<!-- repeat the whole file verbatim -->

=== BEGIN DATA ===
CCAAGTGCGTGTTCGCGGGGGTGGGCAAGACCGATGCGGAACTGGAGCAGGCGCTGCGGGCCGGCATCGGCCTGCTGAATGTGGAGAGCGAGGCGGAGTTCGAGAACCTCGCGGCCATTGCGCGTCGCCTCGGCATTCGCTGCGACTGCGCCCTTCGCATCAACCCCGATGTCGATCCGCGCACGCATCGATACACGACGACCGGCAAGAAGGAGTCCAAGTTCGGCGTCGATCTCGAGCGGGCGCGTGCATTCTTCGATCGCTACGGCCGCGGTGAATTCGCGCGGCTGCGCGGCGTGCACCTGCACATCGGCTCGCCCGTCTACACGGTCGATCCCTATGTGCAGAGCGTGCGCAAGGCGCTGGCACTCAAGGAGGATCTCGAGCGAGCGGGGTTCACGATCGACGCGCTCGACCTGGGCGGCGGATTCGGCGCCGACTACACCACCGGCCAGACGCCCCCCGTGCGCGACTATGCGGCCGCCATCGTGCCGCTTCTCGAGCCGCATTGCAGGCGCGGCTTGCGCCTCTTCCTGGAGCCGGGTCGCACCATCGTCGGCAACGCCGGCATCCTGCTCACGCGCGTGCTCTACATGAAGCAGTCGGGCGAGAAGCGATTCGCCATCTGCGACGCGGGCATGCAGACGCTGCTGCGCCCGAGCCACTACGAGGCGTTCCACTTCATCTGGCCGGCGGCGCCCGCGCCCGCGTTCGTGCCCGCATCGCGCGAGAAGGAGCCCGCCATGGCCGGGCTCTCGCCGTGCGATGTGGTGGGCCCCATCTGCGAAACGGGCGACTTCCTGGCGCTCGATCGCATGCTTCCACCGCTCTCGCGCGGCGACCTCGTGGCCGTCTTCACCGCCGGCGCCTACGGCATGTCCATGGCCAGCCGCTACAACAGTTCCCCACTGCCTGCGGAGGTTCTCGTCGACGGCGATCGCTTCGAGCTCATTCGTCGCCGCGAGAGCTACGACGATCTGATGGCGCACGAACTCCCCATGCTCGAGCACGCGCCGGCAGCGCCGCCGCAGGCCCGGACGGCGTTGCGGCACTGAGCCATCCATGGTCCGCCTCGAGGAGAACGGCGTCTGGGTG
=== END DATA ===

CCAAGTGCGTGTTCGCGGGGGTGGGCAAGACCGATGCGGAACTGGAGCAGGCGCTGCGGGCCGGCATCGGCCTGCTGAATGTGGAGAGCGAGGCGGAGTTCGAGAACCTCGCGGCCATTGCGCGTCGCCTCGGCATTCGCTGCGACTGCGCCCTTCGCATCAACCCCGATGTCGATCCGCGCACGCATCGATACACGACGACCGGCAAGAAGGAGTCCAAGTTCGGCGTCGATCTCGAGCGGGCGCGTGCATTCTTCGATCGCTACGGCCGCGGTGAATTCGCGCGGCTGCGCGGCGTGCACCTGCACATCGGCTCGCCCGTCTACACGGTCGATCCCTATGTGCAGAGCGTGCGCAAGGCGCTGGCACTCAAGGAGGATCTCGAGCGAGCGGGGTTCACGATCGACGCGCTCGACCTGGGCGGCGGATTCGGCGCCGACTACACCACCGGCCAGACGCCCCCCGTGCGCGACTATGCGGCCGCCATCGTGCCGCTTCTCGAGCCGCATTGCAGGCGCGGCTTGCGCCTCTTCCTGGAGCCGGGTCGCACCATCGTCGGCAACGCCGGCATCCTGCTCACGCGCGTGCTCTACATGAAGCAGTCGGGCGAGAAGCGATTCGCCATCTGCGACGCGGGCATGCAGACGCTGCTGCGCCCGAGCCACTACGAGGCGTTCCACTTCATCTGGCCGGCGGCGCCCGCGCCCGCGTTCGTGCCCGCATCGCGCGAGAAGGAGCCCGCCATGGCCGGGCTCTCGCCGTGCGATGTGGTGGGCCCCATCTGCGAAACGGGCGACTTCCTGGCGCTCGATCGCATGCTTCCACCGCTCTCGCGCGGCGACCTCGTGGCCGTCTTCACCGCCGGCGCCTACGGCATGTCCATGGCCAGCCGCTACAACAGTTCCCCACTGCCTGCGGAGGTTCTCGTCGACGGCGATCGCTTCGAGCTCATTCGTCGCCGCGAGAGCTACGACGATCTGATGGCGCACGAACTCCCCATGCTCGAGCACGCGCCGGCAGCGCCGCCGCAGGCCCGGACGGCGTTGCGGCACTGAGCCATCCATGGTCCGCCTCGAGGAGAACGGCGTCTGGGTG